Can Rob Lynch Turn Papa John’s Around?
Rob Lynch worked miracles at underdog fast-food chain Arby’s when he came on board in 2013. Can he do the same for Papa John’s? The pizza company hired Lynch as its new CEO in August after Steve Ritchie, who replaced ousted founder John Schnatter, struggled for a year and a half to turn sales around. Lynch, who graduated from chief marketing officer to president of Arby’s in just two years, is viewed as a turnaround expert. He was the brains behind Arby’s “We Have the Meats” campaign and led the chain to 16 quarters of same-store sales growth as president. Meanwhile, Papa John’s has worked to turn its flagging sales around with several initiatives, including investing an additional $80 million to help franchises with marketing and cutting their royalties and foodservice pricing.
Pieology Pushes Loyalty App in October
Fast-casual chain Pieology, headquartered in Rancho Santa Margarita, California, pushed fans to its new Pie Life Rewards app during National Pizza Month with the Scan, Score and More Sweepstakes promotion. To enter, customers had to download the app, sign up, and check in at a local Pieology store. Every location offered a grand prize of free pizza for a year, plus instant wins every day that included tickets to local movie theaters and Six Flags theme parks. Throughout the monthlong promo, Pie Life Rewards members earned between 10 and 100 reward points every time they checked in at a participating Pieology location.
Will Domino’s Go Down in a “Blaze” of Glory?
It’s a David-and-Goliath story set in a modern-day pizza shop: Rick Wetzel, co-founder of fast-casual up-and-comer Blaze Pizza, says he’s gunning for Domino’s, the No. 1 pizza chain in the country. And Pizza Hut and Papa John’s had better watch out, too. “I’m chomping at the bit,” Wetzel told Restaurant Business’ podcast, A Deeper Dive, in late August. “I’m ready to go head-to-head. I’m ready.” He confirmed his plan in early September, telling Yahoo Finance’s Brian Sozzi, “We are ready to take on Domino’s, yes.”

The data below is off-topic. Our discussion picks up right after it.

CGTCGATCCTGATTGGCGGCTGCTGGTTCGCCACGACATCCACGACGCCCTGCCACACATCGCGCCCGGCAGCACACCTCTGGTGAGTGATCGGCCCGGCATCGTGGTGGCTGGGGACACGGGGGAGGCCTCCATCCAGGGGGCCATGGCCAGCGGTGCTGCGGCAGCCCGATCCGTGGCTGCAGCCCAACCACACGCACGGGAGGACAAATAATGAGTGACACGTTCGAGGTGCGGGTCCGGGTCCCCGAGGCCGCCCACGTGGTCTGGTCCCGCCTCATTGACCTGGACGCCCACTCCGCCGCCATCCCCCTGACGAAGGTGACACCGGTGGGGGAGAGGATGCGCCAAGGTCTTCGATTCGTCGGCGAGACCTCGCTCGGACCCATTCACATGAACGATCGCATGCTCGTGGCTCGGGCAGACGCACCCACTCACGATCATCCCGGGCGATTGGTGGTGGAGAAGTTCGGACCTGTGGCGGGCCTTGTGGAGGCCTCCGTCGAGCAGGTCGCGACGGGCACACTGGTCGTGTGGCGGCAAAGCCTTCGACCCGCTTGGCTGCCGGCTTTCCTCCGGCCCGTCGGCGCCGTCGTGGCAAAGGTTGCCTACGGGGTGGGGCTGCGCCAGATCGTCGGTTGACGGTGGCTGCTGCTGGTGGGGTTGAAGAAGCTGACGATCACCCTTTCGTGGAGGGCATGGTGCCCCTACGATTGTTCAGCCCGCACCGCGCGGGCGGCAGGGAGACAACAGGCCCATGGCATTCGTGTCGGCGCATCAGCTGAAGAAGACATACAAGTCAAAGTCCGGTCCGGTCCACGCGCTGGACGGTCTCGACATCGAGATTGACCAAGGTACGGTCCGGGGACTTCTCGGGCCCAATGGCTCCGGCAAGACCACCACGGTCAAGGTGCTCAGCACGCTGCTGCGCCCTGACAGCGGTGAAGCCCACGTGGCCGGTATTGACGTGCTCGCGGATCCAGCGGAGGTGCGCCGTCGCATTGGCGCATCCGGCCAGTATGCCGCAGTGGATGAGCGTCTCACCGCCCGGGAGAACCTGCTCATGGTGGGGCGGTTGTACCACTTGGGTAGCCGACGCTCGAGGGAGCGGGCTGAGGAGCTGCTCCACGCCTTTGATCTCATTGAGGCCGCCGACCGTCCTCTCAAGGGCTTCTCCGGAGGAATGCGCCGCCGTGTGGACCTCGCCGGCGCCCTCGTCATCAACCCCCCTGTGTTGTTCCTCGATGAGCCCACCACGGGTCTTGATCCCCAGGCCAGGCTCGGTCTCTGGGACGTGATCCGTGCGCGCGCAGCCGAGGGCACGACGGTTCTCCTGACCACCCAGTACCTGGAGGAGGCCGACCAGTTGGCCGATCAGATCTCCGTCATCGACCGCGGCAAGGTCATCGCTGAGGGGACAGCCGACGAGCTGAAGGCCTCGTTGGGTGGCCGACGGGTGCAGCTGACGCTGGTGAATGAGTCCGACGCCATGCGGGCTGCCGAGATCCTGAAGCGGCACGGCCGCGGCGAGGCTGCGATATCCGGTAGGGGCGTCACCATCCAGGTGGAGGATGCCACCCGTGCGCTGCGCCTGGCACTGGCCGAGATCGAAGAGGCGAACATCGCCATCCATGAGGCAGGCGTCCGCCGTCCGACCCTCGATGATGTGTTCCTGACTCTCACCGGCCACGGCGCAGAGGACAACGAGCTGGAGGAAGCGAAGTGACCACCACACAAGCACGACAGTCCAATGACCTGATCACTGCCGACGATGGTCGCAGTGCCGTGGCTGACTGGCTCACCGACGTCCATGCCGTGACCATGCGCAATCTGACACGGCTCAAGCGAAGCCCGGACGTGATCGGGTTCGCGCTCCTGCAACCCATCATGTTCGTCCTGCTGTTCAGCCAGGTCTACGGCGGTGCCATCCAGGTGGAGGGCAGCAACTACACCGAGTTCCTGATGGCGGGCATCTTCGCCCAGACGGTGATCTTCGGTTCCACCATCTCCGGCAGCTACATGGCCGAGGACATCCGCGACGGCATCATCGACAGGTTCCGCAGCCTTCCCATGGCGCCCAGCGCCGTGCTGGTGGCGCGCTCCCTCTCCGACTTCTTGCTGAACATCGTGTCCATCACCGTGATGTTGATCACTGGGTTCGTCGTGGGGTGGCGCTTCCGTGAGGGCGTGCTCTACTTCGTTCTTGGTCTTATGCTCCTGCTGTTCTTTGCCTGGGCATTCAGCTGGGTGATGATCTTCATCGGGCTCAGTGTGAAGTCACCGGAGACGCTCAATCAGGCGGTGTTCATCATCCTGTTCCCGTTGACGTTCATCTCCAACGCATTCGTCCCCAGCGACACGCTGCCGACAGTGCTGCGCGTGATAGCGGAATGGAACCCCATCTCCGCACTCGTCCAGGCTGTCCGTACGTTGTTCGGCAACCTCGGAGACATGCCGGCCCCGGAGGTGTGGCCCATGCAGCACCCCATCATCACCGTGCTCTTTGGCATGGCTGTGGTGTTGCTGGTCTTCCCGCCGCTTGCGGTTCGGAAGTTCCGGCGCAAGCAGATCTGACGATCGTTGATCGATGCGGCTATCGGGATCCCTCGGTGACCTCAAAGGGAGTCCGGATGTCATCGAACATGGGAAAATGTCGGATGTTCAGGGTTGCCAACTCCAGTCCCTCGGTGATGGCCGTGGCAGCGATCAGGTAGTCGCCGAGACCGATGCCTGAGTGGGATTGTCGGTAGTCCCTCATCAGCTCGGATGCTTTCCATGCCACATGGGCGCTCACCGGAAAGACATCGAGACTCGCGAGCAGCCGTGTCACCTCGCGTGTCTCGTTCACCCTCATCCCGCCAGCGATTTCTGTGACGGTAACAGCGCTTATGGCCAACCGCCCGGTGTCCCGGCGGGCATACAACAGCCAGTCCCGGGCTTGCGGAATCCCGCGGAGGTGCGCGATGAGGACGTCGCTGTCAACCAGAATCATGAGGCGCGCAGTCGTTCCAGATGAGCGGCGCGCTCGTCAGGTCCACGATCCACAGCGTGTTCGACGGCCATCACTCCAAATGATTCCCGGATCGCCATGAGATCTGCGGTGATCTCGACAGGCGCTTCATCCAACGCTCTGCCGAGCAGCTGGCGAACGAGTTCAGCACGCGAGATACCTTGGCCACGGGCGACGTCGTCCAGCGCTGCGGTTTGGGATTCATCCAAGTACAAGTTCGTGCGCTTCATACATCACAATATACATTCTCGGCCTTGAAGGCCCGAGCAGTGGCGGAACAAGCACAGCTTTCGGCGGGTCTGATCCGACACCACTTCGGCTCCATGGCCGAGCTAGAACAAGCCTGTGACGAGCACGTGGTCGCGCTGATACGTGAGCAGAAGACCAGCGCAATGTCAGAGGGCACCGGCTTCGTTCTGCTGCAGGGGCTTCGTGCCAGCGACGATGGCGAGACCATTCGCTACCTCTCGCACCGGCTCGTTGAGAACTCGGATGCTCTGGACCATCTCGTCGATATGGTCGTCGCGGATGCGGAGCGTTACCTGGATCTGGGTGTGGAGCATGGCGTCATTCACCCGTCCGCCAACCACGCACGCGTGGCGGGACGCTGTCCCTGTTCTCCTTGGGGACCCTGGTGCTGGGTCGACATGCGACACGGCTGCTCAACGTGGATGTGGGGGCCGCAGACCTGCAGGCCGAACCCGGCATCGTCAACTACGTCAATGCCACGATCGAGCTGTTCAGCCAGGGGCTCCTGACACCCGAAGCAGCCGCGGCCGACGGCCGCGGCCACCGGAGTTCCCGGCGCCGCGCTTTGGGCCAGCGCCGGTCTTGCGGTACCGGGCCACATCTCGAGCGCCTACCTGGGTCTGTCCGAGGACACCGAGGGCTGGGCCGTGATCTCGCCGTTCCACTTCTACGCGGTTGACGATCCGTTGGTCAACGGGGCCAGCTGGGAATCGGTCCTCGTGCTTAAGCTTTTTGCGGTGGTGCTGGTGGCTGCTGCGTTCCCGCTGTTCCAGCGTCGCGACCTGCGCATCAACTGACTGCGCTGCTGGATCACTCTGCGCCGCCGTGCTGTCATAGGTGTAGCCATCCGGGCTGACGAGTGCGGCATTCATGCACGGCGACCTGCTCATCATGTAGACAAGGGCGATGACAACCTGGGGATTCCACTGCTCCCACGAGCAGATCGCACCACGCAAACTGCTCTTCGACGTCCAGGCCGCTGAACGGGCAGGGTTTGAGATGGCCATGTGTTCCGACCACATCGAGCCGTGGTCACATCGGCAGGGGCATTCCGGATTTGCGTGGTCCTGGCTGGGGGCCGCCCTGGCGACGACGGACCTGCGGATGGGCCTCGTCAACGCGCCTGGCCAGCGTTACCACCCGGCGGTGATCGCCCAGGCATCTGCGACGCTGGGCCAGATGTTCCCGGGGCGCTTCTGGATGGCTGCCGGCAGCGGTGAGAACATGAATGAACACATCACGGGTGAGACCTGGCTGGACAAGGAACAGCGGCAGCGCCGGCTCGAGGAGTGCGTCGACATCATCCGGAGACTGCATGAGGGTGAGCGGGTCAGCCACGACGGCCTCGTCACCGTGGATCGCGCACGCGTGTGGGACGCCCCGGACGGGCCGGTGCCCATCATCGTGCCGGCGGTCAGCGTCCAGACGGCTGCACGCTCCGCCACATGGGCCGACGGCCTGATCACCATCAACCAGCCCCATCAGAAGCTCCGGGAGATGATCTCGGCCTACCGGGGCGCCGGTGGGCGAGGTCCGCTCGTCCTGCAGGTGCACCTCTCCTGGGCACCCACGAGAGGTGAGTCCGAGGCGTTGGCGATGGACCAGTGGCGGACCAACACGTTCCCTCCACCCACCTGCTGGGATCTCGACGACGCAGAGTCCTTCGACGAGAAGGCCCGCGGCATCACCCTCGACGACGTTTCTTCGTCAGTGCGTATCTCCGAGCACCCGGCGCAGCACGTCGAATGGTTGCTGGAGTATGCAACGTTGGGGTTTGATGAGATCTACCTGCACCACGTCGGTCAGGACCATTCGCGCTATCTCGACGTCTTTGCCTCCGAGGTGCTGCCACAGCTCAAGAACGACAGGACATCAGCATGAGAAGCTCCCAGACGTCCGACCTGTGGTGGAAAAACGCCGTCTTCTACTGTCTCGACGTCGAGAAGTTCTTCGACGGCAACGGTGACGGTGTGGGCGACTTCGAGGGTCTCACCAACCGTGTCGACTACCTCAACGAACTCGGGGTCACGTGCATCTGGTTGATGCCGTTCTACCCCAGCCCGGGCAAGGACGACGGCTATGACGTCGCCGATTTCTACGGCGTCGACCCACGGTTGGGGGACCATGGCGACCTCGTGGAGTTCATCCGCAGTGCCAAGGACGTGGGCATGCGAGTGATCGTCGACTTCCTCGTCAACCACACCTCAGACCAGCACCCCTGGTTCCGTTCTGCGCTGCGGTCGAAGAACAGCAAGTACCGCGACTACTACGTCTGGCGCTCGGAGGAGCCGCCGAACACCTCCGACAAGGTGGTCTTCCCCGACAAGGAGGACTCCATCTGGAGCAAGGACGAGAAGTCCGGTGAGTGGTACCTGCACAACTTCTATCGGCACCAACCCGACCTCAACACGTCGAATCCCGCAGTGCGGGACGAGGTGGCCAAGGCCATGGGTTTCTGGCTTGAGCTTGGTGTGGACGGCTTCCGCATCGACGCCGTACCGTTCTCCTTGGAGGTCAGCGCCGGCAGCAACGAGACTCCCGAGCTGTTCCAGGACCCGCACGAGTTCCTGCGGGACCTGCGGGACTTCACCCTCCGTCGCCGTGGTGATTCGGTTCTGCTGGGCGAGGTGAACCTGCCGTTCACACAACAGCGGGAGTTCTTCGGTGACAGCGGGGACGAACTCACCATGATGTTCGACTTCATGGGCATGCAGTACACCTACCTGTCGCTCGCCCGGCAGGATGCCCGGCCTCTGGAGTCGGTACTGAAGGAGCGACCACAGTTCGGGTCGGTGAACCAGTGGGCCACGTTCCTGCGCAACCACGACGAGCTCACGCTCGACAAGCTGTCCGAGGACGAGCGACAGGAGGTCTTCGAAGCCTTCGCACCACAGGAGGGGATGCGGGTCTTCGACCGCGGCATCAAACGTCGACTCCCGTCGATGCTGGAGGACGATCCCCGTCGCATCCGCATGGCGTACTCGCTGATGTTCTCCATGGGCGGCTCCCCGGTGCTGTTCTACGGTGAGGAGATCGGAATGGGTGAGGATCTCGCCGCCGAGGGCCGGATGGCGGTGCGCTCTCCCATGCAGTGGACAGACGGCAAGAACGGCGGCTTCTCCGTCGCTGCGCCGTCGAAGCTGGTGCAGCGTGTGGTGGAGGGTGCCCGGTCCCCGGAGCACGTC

Headquartered in Pasadena, California, Blaze has more than 300 restaurants in 42 states and five countries, with sales at around $326 million in 2018. That’s chump change compared to Domino’s gigantic footprint, with $3.4 billion in sales at more than 15,000 stores around the globe. But research firm Technomic hailed Blaze as “the fastest-growing restaurant chain ever” in 2017, and NBA superstar LeBron James is a key investor. Wetzel also seems to have the people on his side. A large-scale consumer study by Market Force Information earlier this year found that Blaze is America’s favorite quickservice pizza chain, easily besting Domino’s (No. 4), Papa John’s (No. 5) and Pizza Hut (No. 6). (Papa Murphy’s came in at a close No. 2, followed by Marco’s Pizza at No. 3.)
Part of Wetzel’s strategy to overtake Domino’s involves smaller or rural markets with lower-income populations. All in all, Blaze reportedly plans to open 50 restaurants by the end of this year. Originally focused on creating dine-in experiences, the company has added larger family-sized pies to the menu, incorporated mobile ordering, and partnered with DoorDash and Postmates for delivery. “We’re leaning in hard,” Wetzel told Restaurant Business. “I think there is a huge opportunity to go at Domino’s in particular, [whose] core benefit is convenience, not quality of food. I think there are a lot of people out there who care about fresher, healthier, more artisanal food. And I think we’re going to be real successful in that. We’re gonna go right at ’em. And I’m thrilled to do it.”